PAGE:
At Cheshire Cat Clinic, we can maximize our aging cat's quality of life with early detection of disease and identify processes of disease long before the actual disease is present. Early detection helps protect your pet and extends the joy a healthy life brings to you and your cat.
|A comprehensive physical examination by the veterinarian is a good place to start. Because cat's age more rapidly compared to humans, it is recommended to bring your older feline for wellness exams every 6 months. Laboratory tests can help detect changes early, before disease progresses.
What do all of these laboratory tests mean? Read more here.
**Please see our September Senior Special shown on the left side of this newsletter.
Q: What are the common diseases of senior cats?
A: Kidney disease, diabetes, hyperthyroidism, inflammatory bowel disease, dental disease, arthritis, obesity, heart disease, liver disease, high blood pressure, and cancer.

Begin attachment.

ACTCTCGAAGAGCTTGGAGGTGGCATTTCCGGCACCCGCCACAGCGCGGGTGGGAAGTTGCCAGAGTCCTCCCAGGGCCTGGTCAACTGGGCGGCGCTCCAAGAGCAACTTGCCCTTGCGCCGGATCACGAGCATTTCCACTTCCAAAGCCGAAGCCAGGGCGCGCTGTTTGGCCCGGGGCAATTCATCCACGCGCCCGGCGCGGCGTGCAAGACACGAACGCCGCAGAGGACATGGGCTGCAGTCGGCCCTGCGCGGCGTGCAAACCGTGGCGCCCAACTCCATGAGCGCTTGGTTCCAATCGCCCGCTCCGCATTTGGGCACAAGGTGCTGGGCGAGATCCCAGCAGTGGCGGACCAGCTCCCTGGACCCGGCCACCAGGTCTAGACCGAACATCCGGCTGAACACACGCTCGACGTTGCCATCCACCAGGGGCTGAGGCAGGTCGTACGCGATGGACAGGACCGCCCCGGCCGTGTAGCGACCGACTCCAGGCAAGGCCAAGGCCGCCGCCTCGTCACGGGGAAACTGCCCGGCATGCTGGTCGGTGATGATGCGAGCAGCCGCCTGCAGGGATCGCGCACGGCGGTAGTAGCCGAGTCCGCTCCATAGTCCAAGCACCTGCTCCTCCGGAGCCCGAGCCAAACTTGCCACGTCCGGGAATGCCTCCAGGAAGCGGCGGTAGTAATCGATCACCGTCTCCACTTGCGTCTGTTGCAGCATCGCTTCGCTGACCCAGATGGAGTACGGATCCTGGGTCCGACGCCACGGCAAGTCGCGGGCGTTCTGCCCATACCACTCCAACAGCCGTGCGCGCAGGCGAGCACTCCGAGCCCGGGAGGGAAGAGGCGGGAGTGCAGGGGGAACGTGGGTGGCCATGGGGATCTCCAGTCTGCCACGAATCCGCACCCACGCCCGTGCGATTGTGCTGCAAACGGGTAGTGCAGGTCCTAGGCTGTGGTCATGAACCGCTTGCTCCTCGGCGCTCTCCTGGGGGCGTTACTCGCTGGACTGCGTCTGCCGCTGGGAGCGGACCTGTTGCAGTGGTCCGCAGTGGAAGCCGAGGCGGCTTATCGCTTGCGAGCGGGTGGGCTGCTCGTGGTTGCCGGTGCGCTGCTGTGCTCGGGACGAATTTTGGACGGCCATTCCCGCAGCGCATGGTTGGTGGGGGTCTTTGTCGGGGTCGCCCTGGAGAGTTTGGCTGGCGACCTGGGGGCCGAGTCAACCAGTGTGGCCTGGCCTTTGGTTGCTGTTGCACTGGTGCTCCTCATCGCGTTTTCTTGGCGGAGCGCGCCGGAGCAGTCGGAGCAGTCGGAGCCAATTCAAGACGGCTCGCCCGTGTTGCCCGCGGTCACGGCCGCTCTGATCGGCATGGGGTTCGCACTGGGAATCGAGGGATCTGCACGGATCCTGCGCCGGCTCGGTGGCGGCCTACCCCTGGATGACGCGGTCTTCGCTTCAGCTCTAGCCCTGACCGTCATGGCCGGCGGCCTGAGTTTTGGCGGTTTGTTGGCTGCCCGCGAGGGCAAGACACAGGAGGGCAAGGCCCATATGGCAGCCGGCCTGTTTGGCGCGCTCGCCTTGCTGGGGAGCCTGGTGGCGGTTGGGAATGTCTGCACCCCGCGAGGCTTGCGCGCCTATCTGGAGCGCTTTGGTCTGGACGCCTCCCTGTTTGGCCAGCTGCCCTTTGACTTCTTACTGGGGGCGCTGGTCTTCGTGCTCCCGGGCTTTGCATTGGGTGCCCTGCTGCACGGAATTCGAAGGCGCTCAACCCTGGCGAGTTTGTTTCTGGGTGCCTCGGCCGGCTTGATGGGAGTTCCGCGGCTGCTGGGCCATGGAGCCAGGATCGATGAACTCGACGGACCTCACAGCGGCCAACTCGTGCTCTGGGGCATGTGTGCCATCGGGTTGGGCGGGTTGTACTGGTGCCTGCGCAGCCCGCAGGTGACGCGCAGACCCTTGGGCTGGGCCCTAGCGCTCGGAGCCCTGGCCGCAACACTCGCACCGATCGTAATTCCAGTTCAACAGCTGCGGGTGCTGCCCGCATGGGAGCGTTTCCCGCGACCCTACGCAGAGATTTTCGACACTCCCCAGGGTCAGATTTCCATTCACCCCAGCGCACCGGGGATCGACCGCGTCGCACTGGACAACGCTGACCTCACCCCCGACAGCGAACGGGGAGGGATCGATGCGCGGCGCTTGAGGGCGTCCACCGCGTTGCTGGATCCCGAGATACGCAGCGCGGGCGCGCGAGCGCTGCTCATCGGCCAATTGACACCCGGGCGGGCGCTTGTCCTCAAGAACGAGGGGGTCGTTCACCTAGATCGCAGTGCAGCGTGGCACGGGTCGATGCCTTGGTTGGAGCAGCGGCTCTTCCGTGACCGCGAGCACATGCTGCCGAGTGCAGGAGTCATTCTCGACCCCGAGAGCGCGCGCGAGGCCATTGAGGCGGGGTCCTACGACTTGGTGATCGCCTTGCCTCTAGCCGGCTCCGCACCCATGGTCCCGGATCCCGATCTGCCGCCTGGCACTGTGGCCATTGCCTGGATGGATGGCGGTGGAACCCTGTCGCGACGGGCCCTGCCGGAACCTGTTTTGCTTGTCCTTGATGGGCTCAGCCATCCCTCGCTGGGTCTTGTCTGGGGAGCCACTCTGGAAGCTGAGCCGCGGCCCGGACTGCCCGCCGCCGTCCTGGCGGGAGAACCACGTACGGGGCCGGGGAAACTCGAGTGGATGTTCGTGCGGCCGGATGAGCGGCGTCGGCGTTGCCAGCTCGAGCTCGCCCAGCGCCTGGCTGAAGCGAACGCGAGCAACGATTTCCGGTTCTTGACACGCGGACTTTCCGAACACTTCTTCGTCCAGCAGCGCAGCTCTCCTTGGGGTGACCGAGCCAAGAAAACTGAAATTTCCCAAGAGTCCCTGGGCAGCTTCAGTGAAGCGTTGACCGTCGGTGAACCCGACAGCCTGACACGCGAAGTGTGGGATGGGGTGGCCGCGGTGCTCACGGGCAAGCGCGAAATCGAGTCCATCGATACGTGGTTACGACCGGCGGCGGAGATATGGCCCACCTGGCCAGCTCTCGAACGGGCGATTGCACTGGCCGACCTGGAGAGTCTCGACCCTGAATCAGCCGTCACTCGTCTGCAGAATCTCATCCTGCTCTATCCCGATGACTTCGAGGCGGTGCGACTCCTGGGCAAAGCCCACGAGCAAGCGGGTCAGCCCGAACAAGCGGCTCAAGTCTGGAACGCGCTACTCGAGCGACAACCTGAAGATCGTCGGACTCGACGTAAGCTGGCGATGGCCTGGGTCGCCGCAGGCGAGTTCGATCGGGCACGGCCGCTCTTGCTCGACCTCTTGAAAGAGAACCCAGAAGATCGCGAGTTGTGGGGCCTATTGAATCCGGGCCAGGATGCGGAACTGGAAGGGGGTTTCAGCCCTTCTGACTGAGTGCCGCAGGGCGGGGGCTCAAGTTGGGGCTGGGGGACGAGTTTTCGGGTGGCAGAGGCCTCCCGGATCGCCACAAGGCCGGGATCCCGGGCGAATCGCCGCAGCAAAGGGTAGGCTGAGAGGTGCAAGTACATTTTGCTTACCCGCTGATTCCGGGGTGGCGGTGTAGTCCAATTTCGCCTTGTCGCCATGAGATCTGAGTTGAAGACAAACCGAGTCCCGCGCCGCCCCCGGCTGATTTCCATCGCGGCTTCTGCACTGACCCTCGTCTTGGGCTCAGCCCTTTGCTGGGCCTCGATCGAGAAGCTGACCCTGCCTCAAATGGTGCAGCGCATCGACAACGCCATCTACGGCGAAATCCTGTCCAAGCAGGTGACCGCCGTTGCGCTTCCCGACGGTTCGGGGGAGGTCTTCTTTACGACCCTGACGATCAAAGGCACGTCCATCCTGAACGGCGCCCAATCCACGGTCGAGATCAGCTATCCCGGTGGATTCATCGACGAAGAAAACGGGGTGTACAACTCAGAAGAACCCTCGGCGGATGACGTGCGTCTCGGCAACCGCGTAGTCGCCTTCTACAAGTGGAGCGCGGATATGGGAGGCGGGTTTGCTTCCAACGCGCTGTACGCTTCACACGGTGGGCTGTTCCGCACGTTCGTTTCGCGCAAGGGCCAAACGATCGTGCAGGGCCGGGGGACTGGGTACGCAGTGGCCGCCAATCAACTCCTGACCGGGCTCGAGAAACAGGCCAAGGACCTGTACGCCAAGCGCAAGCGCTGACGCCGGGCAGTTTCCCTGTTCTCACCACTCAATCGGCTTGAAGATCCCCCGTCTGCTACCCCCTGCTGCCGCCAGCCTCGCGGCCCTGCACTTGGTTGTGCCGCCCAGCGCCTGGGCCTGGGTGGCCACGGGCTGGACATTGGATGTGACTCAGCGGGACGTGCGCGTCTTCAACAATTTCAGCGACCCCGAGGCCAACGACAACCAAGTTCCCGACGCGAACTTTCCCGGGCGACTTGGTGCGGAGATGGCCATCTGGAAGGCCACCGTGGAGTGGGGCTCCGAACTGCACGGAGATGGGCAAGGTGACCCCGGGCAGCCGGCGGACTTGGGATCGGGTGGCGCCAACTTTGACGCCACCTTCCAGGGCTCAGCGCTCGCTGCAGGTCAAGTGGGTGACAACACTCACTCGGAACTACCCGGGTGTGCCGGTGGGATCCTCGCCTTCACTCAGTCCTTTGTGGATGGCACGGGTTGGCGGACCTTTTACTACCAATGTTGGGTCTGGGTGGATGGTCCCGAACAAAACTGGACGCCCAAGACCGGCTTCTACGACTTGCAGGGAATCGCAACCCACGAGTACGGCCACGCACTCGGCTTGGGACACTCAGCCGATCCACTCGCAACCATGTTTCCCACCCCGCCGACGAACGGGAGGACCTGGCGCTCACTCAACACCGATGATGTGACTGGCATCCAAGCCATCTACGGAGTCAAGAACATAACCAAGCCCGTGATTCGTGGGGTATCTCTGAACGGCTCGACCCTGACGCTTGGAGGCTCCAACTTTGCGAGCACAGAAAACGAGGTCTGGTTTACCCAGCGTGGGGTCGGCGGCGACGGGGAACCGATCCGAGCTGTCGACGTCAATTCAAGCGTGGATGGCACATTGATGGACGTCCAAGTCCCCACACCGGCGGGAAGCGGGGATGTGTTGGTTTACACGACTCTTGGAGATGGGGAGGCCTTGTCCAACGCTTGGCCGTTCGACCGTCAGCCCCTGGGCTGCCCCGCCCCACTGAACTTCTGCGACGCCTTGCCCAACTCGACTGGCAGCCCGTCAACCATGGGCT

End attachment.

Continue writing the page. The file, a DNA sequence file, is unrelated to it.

Q: My cat is healthy. Why should we do blood work?
A: Cats may appear well despite underlying disease and be compensating until they can no longer do so then are brought in acutely (and sometimes severely) ill. Early detection of disease often results in easier disease management and better quality of life; it is less costly and more successful than crisis management.
Q: What are some changes in my senior cat that I might see?
A: Changes in usual behaviors and routines.
Changes in interactions with humans and other pets.
Activity changes such as sleeping patterns, jumping, wandering, reacting to being handled, and ability to navigate to preferred places.
Vocalization (especially yowling at night).
Changes in litter box habits.
Eating and drinking (amount and behavior); vomiting or signs of nausea
Stool quality (number, volume, consistency, odor, color)
Hearing or vision loss (decreased responsiveness, increased vocalization).
Weight loss or gain
Difficulty walking, jumping, stiffness
Difficulty breathing, coughing, sneezing
Lumps or bumps on skin
Read more about The Special Needs of the Senior Cat on the Cornell University Feline Health Center web site here.